reformed

adjective
re·​formed | \ ri-ˈfȯrmd How to pronounce reformed (audio) \

Definition of reformed

1 : changed for the better
2 capitalized : protestant specifically : of or relating to the chiefly Calvinist Protestant churches formed in various continental European countries

Examples of reformed in a Sentence

Recent Examples on the Web Unlike the book, in the film’s final moments, the mouse-boy-hero is changed back into a regular boy by a reformed bad witch. Kate Knibbs, Wired, "The New Adaptation of The Witches Is Almost Too Much Fun," 22 Oct. 2020 And the reformed bank robber brought a Bible with him. Willie Brown, SFChronicle.com, "Willie Brown: Burning and looting in the name of justice will hand election to Trump," 29 Aug. 2020 Trump surprised Jon Ponder, a reformed bank robber, with an Oprah-style on-camera pardon. TheWeek, "Trump adviser Larry Kudlow is referring to the still raging coronavirus pandemic in the past tense," 26 Aug. 2020 The stated goals on the post range from calling for an end to militarized weapons by police, to taxing the wealthy, to increased funding for a reformed school system. oregonlive, "Who is the PNW Youth Liberation Front at the center of recent Portland protests," 3 June 2020 The approved package is a reformed version of one that was shot down after being criticized for turning over too much power to Prime Minister Justin Trudeau. Tim Pearce, Washington Examiner, "Canada preparing to give $1,400 to every person affected by the coronavirus," 25 Mar. 2020 The island began a transition to its current vibrant, multi-party democracy in the 1980s, since when it has been ruled by both a reformed KMT and Tsai's independence-leaning Democratic Progressive Party (DPP). James Griffiths, CNN, "Taiwan has slipped through China's fingers, but will Beijing ever admit it?," 13 Jan. 2020 The proper responsibility of a reformed and self-critical legal profession, reorganized around a new model both for funding law schools and determining professional compensation, would be to support this assertion of popular sovereignty. Adam Tooze, The New York Review of Books, "How ‘Big Law’ Makes Big Money," 28 Jan. 2020 The Good Place, the four-season-long sitcom on which Bell plays a reformed sinner whose near-death — or, actual-death — experience galvanizes her to be a better human being. Marc Snetiker, EW.com, "Kristen Bell on Anna’s devastating moment in Frozen 2," 24 Nov. 2019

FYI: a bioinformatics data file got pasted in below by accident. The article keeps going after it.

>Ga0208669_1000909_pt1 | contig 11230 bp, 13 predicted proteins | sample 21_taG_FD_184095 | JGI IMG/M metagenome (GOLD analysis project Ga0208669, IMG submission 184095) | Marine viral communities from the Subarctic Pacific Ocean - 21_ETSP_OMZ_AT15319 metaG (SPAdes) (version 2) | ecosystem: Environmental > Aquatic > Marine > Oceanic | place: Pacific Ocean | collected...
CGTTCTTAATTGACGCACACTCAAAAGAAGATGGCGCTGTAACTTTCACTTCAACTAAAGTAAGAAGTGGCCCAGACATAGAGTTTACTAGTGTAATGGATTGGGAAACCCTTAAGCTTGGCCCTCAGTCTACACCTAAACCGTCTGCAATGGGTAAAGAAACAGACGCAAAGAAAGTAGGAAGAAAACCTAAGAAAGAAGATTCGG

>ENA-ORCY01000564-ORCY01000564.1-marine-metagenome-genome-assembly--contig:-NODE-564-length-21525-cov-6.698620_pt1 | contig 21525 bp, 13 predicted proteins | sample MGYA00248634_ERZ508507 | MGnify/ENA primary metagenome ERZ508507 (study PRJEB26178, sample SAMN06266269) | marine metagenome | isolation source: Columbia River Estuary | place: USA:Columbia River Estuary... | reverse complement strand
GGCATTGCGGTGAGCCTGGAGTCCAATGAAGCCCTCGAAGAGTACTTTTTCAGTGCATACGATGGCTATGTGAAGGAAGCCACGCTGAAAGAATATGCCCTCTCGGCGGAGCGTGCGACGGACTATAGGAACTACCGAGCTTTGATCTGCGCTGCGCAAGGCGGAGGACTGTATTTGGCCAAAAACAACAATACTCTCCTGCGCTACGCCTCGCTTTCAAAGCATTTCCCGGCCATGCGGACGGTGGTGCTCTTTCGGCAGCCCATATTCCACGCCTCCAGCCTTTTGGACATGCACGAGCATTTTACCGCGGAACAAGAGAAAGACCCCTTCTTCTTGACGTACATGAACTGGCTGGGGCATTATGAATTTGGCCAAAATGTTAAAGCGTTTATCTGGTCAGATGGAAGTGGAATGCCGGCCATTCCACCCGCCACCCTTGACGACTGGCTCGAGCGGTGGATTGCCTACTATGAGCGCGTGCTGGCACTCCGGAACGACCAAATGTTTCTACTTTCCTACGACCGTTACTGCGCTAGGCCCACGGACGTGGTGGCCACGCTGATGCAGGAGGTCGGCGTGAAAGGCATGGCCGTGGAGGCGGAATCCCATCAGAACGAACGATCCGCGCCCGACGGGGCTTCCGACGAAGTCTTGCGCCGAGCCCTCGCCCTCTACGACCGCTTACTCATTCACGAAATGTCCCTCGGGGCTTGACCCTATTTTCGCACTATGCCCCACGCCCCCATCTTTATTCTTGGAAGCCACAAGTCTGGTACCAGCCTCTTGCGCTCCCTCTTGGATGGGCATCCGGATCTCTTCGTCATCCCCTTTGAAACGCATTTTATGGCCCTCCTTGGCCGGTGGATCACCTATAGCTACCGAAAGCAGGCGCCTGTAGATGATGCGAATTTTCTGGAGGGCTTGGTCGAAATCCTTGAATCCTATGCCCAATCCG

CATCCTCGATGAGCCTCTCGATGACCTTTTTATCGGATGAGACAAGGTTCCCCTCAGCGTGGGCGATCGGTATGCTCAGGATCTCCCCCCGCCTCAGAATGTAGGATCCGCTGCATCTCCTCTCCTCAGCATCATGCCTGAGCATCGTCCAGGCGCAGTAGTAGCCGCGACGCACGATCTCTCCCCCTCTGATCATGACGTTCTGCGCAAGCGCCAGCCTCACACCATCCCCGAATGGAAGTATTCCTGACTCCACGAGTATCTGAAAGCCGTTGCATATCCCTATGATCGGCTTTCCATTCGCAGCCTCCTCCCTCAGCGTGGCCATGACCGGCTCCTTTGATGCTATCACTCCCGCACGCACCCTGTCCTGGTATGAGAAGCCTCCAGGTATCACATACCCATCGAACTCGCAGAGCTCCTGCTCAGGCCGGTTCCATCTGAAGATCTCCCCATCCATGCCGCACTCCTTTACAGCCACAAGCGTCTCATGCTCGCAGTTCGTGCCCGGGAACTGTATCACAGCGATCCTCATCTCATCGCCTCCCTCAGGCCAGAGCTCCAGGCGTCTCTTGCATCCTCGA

These example sentences are selected automatically from various online news sources to reflect current usage of the word 'reformed.' Views expressed in the examples do not represent the opinion of Merriam-Webster or its editors. Send us feedback.

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First Known Use of reformed

circa 1538, in the meaning defined at sense 1

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The first known use of reformed was circa 1538

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Cite this Entry

“Reformed.” Merriam-Webster.com Dictionary, Merriam-Webster, https://www.merriam-webster.com/dictionary/reformed. Accessed 24 Jan. 2021.

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